This is an amazin story, which all of us have the hopeless that will be a very successful. This M3 Grant Light Tank was originally used by the British army in North Africa. The tank sustained battle damage from German anti tank and small arms fire during it's tour of duty.
Grants served with the British in North Africa until the end of the campaign. The M3 was able to engage German tanks and towed anti-tank guns. Yet the high silhouette and low, hull-mounted 75-mm were tactical drawbacks, since they prevented fighting from a hull-down firing position.
The use of riveted hull superstructure armor on the early versions led to spalling, where the impact of enemy shells caused the rivets to break off and become projectiles inside the tank. Later models were built with all-welded armor to eliminate this problem.
After the Germans were defeated in North Africa, a number of these British owned Grants were transferred to the Australian army. All of these ex British Grants were delivered to Western Australia and that is where they remained for the duration of the war.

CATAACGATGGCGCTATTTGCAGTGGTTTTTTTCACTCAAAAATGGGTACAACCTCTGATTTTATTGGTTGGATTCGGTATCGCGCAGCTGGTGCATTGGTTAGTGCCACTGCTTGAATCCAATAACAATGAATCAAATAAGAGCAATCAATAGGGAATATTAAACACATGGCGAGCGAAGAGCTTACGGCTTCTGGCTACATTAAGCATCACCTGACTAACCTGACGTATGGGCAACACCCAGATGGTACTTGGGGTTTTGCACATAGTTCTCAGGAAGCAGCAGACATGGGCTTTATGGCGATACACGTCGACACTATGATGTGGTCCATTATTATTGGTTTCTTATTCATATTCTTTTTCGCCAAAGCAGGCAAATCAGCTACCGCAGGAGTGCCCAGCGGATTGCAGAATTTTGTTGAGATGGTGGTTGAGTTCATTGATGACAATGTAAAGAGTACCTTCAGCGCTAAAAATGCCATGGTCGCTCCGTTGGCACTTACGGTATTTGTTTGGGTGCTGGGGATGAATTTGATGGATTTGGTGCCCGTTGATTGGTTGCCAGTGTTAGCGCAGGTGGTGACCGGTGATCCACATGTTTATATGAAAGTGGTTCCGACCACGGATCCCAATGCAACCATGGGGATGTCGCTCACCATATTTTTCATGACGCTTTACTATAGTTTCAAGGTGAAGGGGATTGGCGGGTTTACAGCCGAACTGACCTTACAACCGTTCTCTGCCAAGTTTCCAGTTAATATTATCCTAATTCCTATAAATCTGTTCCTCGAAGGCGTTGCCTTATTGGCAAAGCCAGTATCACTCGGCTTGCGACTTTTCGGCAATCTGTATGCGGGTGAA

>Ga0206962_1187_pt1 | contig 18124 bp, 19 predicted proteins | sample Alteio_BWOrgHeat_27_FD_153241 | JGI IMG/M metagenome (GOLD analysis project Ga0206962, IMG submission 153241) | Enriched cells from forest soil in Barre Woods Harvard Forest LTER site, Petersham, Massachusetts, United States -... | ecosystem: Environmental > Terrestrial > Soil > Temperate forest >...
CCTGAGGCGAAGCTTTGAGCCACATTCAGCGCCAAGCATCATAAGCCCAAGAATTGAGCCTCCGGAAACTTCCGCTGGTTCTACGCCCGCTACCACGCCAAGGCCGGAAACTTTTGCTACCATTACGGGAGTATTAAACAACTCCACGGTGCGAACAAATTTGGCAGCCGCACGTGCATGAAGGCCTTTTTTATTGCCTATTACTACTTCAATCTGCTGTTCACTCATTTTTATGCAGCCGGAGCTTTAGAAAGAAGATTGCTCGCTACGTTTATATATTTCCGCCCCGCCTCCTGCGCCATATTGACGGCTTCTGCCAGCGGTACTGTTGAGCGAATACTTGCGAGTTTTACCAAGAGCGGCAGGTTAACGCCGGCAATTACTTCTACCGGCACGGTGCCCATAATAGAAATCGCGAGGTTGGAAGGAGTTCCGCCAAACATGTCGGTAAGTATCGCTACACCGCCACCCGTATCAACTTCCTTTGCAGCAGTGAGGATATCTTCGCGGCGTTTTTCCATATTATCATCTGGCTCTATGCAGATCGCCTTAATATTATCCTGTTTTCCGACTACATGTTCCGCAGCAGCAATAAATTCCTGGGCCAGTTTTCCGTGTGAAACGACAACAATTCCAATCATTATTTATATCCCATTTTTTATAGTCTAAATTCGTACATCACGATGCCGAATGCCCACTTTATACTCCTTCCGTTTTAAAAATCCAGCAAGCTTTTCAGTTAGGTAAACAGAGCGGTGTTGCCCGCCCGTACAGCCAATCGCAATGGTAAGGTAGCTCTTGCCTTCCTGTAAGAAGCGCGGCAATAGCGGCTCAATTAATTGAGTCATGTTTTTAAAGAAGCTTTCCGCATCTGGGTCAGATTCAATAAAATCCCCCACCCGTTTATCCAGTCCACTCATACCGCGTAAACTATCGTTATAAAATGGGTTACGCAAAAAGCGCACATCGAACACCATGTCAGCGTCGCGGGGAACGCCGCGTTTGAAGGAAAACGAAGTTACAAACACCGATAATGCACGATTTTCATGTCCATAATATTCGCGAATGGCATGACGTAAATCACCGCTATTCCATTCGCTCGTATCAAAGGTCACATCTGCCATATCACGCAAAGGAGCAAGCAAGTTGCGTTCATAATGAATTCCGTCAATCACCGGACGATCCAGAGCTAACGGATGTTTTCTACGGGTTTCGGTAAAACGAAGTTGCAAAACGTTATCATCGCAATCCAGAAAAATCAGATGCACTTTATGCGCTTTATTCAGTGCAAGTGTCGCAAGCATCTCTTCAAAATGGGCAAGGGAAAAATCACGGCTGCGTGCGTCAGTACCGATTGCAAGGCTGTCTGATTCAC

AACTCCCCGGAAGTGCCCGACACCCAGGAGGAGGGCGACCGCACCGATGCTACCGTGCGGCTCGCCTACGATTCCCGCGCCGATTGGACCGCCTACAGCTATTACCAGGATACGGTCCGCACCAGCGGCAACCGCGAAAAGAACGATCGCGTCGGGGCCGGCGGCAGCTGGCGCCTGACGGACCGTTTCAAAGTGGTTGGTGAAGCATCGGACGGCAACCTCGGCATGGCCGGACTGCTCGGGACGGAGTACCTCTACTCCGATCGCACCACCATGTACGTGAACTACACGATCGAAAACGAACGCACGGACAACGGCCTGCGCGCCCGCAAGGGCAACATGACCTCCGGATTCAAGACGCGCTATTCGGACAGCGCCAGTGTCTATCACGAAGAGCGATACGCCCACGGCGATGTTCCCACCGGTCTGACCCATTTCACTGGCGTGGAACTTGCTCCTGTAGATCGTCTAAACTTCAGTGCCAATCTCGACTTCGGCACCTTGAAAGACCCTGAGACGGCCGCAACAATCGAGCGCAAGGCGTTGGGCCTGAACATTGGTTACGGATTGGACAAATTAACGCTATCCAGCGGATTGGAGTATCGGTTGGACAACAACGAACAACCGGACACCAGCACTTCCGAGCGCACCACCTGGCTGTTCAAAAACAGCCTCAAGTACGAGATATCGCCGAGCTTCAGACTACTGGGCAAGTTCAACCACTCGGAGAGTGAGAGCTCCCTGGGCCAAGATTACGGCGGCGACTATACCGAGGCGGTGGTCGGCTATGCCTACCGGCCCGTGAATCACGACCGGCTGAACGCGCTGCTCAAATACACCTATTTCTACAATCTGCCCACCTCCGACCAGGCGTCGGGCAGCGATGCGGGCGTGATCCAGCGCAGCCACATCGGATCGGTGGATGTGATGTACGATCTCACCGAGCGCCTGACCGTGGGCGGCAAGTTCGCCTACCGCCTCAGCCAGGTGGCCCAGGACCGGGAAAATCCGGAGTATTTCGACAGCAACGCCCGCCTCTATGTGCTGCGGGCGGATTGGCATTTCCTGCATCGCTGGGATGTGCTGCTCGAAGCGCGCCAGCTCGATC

After war ending, all surplus Grants were sold off at disposal auctions state wide. This particular Grant was most probably sold from the wheatbelt town of Nungarin.
It was a farmer who bought T24676 for the purpose of using it to clear scrub and other towing duties around the farm. To lighted the weight of the tank, the turret was removed and disposed of. Eventually abandoned on the farm, T24676 has embarked on a new lease of life after a collector found her sitting in a paddock.
Transported to her new home in rural Western Australia, T24676 will undergo a full ground up restoration.